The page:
Legal advice and fiduciary privilege
When the trustees obtain legal advice on the administration of the trust, this advice has traditionally been considered “fiduciary information” and made available to beneficiaries if they so request. A difficulty arises when a beneficiary seeks to sue the trustees. The Trustees will not be willing to provide their legal advice to the “other party”, even if it is always “trusted information”.
The position has been clarified by the High Court. In Easton v NZ Guardian Trust, the High Court noted that there is a challenge between two important principles – the right of beneficiaries to receive trusted information and the right of individuals to receive legal advice in confidence.
The Court said the new Trust Act codified the duties of trustees. The right to see the trust information is not an absolute right, but can be refused if the Trustees can justify their refusal for one of the reasons set out in the Act. Otherwise, trusted information must be disclosed upon request. Surprisingly enough, a claim of legal lien is not one of the statutory grounds that trustees can use to withhold information.
In the event of a dispute between the beneficiaries, the duty of the trustees is to act impartially between them. The position changes where there is an anticipated litigation. Next, a trustee will need to decide whether it is in the best interests of all beneficiaries and of the trust as a whole to defend a claim brought by a beneficiary.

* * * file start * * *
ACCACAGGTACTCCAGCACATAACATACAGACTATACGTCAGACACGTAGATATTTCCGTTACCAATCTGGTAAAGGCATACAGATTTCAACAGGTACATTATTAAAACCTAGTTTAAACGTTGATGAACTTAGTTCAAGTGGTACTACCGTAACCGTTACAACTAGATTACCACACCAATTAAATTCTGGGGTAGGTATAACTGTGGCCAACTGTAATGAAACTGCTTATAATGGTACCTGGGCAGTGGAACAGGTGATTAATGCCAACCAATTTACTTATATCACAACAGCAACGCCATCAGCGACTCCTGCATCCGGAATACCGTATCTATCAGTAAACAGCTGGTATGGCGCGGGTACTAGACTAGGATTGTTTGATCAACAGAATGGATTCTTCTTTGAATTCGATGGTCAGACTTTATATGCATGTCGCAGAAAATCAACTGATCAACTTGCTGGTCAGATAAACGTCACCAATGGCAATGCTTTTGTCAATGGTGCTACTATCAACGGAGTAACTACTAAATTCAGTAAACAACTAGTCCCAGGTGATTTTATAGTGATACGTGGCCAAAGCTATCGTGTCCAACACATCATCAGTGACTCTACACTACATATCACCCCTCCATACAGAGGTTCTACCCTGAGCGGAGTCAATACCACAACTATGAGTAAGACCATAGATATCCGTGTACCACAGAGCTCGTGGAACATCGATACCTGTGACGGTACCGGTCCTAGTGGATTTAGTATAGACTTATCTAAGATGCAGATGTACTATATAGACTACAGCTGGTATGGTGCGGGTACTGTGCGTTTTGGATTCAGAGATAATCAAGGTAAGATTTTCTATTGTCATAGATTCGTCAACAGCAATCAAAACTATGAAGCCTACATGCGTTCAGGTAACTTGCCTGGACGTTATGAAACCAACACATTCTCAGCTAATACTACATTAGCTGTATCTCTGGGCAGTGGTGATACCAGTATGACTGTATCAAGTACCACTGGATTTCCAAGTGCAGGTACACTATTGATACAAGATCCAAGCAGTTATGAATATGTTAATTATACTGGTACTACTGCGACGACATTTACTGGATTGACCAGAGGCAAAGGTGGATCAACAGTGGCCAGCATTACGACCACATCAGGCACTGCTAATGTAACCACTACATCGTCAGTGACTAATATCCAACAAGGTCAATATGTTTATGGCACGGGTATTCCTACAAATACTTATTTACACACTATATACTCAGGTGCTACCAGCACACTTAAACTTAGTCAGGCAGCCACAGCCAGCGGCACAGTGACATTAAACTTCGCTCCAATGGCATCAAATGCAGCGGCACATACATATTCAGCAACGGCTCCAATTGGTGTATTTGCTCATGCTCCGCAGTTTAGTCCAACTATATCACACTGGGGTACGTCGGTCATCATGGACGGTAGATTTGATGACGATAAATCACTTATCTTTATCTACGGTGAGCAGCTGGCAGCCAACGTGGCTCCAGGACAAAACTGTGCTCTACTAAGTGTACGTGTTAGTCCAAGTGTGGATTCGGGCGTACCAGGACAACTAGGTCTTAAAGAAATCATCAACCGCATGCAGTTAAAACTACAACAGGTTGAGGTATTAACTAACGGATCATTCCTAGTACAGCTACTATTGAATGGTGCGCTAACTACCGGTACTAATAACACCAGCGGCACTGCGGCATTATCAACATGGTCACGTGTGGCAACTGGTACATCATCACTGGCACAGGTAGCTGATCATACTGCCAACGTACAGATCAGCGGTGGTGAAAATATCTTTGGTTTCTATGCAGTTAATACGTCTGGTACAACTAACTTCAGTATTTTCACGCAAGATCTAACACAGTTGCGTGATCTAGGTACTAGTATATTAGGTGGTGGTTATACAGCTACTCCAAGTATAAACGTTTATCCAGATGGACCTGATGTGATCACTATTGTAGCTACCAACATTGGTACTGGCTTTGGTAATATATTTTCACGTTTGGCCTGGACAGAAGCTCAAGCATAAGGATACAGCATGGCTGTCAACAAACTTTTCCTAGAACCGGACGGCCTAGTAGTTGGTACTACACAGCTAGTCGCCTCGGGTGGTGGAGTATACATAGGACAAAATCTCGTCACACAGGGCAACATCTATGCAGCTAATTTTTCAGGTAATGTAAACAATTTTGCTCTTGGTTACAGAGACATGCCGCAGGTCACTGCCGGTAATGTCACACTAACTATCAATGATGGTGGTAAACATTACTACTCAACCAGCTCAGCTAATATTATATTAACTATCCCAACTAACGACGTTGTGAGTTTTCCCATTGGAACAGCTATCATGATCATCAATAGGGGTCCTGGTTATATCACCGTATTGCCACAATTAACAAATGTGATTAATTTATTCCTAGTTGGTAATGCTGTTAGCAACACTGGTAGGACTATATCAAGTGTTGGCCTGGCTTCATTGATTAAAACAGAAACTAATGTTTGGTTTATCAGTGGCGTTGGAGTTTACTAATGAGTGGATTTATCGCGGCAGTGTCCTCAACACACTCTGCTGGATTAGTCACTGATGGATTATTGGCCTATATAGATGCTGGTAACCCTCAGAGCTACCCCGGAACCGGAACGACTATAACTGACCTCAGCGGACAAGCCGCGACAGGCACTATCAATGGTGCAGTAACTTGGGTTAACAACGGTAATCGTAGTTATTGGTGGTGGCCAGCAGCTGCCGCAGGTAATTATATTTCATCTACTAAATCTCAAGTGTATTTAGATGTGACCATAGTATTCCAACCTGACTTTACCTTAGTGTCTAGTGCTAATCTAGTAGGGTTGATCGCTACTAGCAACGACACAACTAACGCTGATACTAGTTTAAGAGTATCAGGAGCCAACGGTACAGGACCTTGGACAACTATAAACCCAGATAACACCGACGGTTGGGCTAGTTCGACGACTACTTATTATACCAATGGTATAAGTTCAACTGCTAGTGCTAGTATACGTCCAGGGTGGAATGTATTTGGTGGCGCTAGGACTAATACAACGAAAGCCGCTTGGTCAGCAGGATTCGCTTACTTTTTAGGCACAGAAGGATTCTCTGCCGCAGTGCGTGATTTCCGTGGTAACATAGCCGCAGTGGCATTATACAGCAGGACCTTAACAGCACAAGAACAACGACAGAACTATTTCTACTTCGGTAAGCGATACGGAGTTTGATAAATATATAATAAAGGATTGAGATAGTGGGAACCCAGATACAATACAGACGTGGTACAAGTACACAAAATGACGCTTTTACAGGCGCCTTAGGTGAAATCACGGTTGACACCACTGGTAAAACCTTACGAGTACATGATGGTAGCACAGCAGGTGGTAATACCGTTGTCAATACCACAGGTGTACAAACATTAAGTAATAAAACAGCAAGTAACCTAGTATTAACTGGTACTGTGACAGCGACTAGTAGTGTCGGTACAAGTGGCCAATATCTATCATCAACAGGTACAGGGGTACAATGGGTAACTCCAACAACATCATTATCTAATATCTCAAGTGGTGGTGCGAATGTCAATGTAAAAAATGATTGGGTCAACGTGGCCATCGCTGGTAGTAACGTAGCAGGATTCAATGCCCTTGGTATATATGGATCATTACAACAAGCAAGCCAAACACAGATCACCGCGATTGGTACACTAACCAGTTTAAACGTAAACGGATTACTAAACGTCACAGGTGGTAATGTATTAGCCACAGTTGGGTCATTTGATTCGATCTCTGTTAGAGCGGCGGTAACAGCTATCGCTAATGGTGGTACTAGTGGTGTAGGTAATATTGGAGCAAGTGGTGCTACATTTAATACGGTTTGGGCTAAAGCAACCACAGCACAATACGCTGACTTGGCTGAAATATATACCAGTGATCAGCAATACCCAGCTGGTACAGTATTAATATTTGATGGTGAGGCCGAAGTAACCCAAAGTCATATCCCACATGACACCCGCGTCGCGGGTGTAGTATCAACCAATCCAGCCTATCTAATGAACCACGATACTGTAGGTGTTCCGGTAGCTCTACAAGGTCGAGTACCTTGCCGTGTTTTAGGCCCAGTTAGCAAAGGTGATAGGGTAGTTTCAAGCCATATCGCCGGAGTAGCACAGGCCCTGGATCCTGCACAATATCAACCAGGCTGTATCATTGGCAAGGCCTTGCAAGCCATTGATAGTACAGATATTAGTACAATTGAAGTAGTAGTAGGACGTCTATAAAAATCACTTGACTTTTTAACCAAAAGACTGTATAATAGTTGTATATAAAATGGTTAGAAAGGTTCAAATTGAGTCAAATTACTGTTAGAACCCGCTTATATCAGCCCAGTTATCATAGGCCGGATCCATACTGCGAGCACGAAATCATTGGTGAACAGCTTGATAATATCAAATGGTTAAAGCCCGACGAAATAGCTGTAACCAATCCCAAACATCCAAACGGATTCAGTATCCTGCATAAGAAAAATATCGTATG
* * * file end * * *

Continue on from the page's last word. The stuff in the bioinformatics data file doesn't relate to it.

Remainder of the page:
At this point, the court said their interests would have diverged. The beneficiary and the trustees are now adversaries and no longer have the common interest upon which the availability of information about the trust is based. Once an adversarial position is reached, the duty of the trustees to act in the best interests of the other beneficiaries and of the trust means that it is no longer appropriate to provide legal advice on the dispute to the disputing party. . The right to legal privilege becomes the priority interest.
This position does not apply only in a situation where the advice is directed to the primary purpose of the litigation (the traditional basis of “litigation privilege”). It also applies to legal advice on what trustees should do in light of complaints made by the potentially disputed beneficiary. What matters is the loss of the common interest to the point that a beneficiary who wishes to sue can be treated as “outside the tent”. The Court suggested that once a disagreement reaches this point, it might be prudent, for the sake of transparency, for the trustees to notify the disputing beneficiary that access to the privileged material will now be denied.
It should be noted that not all disputes will lead to a right to privilege. If the dispute is not contradictory, the privilege may not arise. A common situation is where there are differences between beneficiaries and the trustees go to court for instructions on what to do. But if that litigation reaches a stage where the dispute becomes adversarial, then the privilege will arise and require further legal advice to be denied.